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Monaco’s main sights—including its glamorous port, casino, and hotels—are clustered around the pedestrianized place du Casino. Its principal museums, including the Prince’s Palace and Oceanographic Museum, are situated on the history-laden rock of Monaco-Ville. 

No one used to go to Monaco in summer, but now that has totally changed—in fact, July and August tend to be so crowded that it's hard to get a room. Although Monaco is developing a broader base of tourism (you can stay here moderately—but it's misleading to suggest that you can stay cheaply), the Monégasques very frankly court the affluent visitor. And at the casinos here, you can also lose your shirt. "Suicide Terrace" at the casino, though not used as frequently as in the old days, is still a real temptation to many who have foolishly gambled away family fortunes.

Life still focuses on the Casino de Monte-Carlo, which has been the subject of countless legends and the setting for many films (remember poor Lucy Ricardo and the chip she found lying on the casino floor?). Depending on the era, you might have seen Mata Hari shooting a tsarist colonel with a jewel-encrusted revolver when he tried to slip his hand inside her bra to discover her secrets—military, not mammary. The late King Farouk, known as "the Swine," used to devour as many as eight roast guinea hens and 50 oysters before losing thousands at the table. Richard Burton presented Elizabeth Taylor with the obscenely huge Kohinoor diamond here. Surrounded by cultivated gardens, the casino stands on a panoramic terrace, offering one of the grandest views along the entire Riviera.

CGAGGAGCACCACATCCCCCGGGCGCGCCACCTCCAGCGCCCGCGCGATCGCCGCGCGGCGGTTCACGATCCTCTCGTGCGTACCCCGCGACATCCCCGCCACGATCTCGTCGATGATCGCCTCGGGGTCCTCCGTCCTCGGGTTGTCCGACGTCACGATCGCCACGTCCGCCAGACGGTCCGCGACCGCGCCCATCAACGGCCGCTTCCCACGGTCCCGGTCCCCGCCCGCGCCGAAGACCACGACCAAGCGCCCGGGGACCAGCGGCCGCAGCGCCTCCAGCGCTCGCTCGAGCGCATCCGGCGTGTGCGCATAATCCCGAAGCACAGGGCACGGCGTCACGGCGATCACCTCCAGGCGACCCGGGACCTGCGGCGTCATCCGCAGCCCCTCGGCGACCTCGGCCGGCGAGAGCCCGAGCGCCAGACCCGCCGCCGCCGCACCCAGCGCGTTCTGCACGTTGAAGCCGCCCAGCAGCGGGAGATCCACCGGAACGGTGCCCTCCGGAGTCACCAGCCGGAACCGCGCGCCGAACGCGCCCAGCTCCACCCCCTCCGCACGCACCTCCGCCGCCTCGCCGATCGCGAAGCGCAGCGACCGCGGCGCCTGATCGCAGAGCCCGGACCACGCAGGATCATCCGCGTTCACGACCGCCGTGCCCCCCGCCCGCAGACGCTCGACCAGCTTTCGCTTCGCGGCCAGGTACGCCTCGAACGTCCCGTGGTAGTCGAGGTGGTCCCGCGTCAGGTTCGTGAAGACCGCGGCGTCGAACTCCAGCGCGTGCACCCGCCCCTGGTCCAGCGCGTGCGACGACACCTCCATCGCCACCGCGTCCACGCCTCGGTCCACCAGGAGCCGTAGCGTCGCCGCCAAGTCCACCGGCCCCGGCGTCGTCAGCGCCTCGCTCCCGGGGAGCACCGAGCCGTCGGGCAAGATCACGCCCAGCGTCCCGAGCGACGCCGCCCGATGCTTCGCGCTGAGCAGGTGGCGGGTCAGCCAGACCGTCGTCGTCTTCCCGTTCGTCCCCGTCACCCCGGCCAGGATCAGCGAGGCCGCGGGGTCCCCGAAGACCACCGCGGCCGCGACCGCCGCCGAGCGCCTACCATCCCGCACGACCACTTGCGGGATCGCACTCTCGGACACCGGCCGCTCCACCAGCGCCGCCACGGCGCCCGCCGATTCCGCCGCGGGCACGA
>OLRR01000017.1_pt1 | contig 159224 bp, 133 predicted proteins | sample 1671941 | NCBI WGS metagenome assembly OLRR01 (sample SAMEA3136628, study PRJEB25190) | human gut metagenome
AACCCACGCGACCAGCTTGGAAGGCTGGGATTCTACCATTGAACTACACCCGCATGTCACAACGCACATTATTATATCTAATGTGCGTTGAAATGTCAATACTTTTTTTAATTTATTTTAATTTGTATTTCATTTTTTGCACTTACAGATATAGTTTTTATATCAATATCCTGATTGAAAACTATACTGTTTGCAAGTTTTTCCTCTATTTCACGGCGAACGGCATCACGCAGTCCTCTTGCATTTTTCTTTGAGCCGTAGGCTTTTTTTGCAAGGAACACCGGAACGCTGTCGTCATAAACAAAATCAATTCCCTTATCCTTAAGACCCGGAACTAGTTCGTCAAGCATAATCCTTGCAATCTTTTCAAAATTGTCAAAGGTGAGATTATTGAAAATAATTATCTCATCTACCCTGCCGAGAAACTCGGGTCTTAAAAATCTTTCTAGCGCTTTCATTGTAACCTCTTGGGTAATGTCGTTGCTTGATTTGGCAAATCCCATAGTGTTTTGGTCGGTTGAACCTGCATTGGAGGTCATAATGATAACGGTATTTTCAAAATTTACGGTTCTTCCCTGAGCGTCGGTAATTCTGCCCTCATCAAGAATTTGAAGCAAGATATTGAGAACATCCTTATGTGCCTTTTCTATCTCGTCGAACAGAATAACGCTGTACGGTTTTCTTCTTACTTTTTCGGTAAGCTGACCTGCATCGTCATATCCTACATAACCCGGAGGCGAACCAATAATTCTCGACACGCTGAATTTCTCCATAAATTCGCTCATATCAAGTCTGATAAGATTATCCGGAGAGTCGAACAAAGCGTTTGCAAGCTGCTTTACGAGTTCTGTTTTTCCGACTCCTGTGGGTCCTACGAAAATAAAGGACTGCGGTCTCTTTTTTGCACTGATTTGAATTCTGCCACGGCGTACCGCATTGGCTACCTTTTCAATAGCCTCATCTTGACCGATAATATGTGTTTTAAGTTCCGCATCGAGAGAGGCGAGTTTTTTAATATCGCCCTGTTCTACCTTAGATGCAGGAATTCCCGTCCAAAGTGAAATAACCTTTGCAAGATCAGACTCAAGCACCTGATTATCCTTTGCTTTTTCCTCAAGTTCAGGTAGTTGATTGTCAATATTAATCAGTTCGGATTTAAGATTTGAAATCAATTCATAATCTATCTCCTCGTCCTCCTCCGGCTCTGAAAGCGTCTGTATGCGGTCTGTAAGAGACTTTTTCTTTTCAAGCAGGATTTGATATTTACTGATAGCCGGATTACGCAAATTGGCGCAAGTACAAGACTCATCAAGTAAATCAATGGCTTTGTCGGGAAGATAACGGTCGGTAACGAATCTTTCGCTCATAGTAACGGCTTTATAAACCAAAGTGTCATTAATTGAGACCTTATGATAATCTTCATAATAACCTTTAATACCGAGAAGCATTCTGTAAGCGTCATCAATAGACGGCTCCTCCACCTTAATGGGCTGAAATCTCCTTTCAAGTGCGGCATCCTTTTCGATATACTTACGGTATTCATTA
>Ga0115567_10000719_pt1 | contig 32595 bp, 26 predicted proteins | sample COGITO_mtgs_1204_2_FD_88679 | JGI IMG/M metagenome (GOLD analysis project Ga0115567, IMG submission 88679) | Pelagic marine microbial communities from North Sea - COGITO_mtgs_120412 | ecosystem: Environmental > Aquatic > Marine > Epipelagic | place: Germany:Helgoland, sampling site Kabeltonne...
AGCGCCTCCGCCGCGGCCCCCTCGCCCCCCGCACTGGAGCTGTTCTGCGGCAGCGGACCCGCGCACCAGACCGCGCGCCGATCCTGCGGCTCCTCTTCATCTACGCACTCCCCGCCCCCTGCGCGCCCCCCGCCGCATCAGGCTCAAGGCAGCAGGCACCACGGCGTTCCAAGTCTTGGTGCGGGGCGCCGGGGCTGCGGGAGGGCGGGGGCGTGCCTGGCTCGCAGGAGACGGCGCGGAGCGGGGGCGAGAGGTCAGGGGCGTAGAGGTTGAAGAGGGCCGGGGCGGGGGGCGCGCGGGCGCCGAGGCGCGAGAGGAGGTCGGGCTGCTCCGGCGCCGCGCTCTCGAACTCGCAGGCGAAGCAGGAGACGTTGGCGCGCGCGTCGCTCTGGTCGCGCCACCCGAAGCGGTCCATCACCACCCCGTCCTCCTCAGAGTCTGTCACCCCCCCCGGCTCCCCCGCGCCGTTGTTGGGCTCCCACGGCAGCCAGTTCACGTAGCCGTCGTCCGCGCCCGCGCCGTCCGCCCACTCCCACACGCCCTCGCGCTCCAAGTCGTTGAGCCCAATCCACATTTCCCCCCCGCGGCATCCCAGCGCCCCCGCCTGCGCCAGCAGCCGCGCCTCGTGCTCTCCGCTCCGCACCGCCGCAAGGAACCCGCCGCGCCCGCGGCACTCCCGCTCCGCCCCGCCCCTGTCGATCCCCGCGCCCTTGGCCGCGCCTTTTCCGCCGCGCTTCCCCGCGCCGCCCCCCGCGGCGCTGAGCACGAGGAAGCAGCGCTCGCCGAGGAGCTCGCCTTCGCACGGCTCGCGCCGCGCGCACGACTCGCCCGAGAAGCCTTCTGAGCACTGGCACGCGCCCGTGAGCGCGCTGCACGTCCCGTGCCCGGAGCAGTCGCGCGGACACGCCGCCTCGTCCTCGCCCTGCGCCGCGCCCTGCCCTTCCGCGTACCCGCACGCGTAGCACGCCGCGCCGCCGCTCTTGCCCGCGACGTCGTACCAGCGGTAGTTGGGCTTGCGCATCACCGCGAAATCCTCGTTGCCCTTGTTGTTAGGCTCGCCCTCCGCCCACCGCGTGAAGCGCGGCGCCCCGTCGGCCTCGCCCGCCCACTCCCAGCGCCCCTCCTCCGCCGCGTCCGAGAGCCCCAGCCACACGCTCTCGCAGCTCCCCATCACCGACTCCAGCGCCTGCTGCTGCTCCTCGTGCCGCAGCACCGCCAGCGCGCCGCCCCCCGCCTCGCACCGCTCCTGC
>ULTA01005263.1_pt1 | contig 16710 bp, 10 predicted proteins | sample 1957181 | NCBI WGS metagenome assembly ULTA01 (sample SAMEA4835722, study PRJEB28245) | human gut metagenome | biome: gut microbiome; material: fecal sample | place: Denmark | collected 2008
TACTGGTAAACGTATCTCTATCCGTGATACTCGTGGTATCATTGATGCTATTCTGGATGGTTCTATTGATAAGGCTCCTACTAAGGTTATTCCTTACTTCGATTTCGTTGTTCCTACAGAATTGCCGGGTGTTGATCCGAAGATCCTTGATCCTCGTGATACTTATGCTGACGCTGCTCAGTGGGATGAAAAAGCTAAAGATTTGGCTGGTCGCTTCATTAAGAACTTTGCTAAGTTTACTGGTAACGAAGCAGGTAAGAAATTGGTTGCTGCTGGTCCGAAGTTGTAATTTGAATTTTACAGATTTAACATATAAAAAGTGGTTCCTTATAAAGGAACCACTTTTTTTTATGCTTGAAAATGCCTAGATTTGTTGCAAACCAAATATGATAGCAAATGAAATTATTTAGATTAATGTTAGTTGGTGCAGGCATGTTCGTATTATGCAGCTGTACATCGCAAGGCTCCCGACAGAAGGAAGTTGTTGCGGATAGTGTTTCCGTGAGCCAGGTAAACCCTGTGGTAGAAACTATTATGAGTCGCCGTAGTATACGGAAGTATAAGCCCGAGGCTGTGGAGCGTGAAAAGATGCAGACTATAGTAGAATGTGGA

Exploring Local History 

On the western side of Monaco, reachable by a picturesque coastal trail cut into the coastline’s rocks, is the Villa les Camélias, 17 av. Raymond Gramaglia, Cap d’Ail (www.villalescamelias.com; tel. 04-93-98-36-57). A local history museum, albeit one with astounding sea views and a private swimming pool, the villa charts the history of this Monaco suburb by way of photographs, handwritten notes from regular visitor Sir Winston Churchill, and even a calling card from a glamorous local bordello. It’s open from April to October Tuesday to Friday 9:30am to 12:30pm and 2 to 6pm, and Sunday 11am to 6pm; and from November to March Tuesday to Friday 9:30am to noon and 1:30 to 4:30pm, and Sunday 10am to 4pm. Admission is 9€ adults, 5€ for children aged 12 to 18, and free for children 11 and under.

Note: This information was accurate when it was published, but can change without notice. Please be sure to confirm all rates and details directly with the companies in question before planning your trip.